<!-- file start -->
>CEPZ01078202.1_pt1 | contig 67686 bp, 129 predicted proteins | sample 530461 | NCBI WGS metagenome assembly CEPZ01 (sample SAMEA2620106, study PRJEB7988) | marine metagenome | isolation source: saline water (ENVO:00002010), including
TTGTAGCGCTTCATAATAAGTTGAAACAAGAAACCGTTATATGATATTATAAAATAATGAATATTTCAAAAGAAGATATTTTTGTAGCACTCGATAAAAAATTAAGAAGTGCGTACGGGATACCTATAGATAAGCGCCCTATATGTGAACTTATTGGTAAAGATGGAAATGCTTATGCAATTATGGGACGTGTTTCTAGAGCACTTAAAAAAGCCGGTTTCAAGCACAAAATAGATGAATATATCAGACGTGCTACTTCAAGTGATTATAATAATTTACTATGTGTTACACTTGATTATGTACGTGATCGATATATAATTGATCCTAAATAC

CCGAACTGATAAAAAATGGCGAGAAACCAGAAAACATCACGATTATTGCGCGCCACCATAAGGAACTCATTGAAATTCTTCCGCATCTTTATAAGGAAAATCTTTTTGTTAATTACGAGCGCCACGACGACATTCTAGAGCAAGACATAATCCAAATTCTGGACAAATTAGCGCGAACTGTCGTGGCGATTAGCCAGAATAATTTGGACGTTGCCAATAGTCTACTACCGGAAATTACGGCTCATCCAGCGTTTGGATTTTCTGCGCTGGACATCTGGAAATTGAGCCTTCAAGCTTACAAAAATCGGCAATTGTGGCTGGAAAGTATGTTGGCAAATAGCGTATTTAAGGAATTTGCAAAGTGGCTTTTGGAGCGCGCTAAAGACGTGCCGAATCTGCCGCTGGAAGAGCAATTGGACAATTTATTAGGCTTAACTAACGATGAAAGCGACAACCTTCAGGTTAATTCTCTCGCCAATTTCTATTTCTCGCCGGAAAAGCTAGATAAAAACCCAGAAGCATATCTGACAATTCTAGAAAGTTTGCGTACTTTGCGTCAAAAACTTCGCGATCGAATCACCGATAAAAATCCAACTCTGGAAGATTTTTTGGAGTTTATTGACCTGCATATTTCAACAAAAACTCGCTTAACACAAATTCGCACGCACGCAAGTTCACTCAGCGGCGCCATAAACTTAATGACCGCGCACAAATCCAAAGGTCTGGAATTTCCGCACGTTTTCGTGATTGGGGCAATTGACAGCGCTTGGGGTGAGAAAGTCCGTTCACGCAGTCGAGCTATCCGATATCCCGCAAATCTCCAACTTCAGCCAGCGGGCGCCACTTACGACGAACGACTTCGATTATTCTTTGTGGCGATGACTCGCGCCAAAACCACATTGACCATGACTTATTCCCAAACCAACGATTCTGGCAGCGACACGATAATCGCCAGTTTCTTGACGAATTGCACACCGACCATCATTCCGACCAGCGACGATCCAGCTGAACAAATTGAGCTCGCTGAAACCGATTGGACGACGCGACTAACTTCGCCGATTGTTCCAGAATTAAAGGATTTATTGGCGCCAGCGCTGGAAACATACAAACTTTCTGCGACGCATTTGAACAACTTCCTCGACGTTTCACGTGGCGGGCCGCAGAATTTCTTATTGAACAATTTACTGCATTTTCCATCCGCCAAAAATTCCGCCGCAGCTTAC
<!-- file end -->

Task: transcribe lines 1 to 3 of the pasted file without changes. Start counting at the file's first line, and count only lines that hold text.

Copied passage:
>CEPZ01078202.1_pt1 | contig 67686 bp, 129 predicted proteins | sample 530461 | NCBI WGS metagenome assembly CEPZ01 (sample SAMEA2620106, study PRJEB7988) | marine metagenome | isolation source: saline water (ENVO:00002010), including
TTGTAGCGCTTCATAATAAGTTGAAACAAGAAACCGTTATATGATATTATAAAATAATGAATATTTCAAAAGAAGATATTTTTGTAGCACTCGATAAAAAATTAAGAAGTGCGTACGGGATACCTATAGATAAGCGCCCTATATGTGAACTTATTGGTAAAGATGGAAATGCTTATGCAATTATGGGACGTGTTTCTAGAGCACTTAAAAAAGCCGGTTTCAAGCACAAAATAGATGAATATATCAGACGTGCTACTTCAAGTGATTATAATAATTTACTATGTGTTACACTTGATTATGTACGTGATCGATATATAATTGATCCTAAATAC

CCGAACTGATAAAAAATGGCGAGAAACCAGAAAACATCACGATTATTGCGCGCCACCATAAGGAACTCATTGAAATTCTTCCGCATCTTTATAAGGAAAATCTTTTTGTTAATTACGAGCGCCACGACGACATTCTAGAGCAAGACATAATCCAAATTCTGGACAAATTAGCGCGAACTGTCGTGGCGATTAGCCAGAATAATTTGGACGTTGCCAATAGTCTACTACCGGAAATTACGGCTCATCCAGCGTTTGGATTTTCTGCGCTGGACATCTGGAAATTGAGCCTTCAAGCTTACAAAAATCGGCAATTGTGGCTGGAAAGTATGTTGGCAAATAGCGTATTTAAGGAATTTGCAAAGTGGCTTTTGGAGCGCGCTAAAGACGTGCCGAATCTGCCGCTGGAAGAGCAATTGGACAATTTATTAGGCTTAACTAACGATGAAAGCGACAACCTTCAGGTTAATTCTCTCGCCAATTTCTATTTCTCGCCGGAAAAGCTAGATAAAAACCCAGAAGCATATCTGACAATTCTAGAAAGTTTGCGTACTTTGCGTCAAAAACTTCGCGATCGAATCACCGATAAAAATCCAACTCTGGAAGATTTTTTGGAGTTTATTGACCTGCATATTTCAACAAAAACTCGCTTAACACAAATTCGCACGCACGCAAGTTCACTCAGCGGCGCCATAAACTTAATGACCGCGCACAAATCCAAAGGTCTGGAATTTCCGCACGTTTTCGTGATTGGGGCAATTGACAGCGCTTGGGGTGAGAAAGTCCGTTCACGCAGTCGAGCTATCCGATATCCCGCAAATCTCCAACTTCAGCCAGCGGGCGCCACTTACGACGAACGACTTCGATTATTCTTTGTGGCGATGACTCGCGCCAAAACCACATTGACCATGACTTATTCCCAAACCAACGATTCTGGCAGCGACACGATAATCGCCAGTTTCTTGACGAATTGCACACCGACCATCATTCCGACCAGCGACGATCCAGCTGAACAAATTGAGCTCGCTGAAACCGATTGGACGACGCGACTAACTTCGCCGATTGTTCCAGAATTAAAGGATTTATTGGCGCCAGCGCTGGAAACATACAAACTTTCTGCGACGCATTTGAACAACTTCCTCGACGTTTCACGTGGCGGGCCGCAGAATTTCTTATTGAACAATTTACTGCATTTTCCATCCGCCAAAAATTCCGCCGCAGCTTAC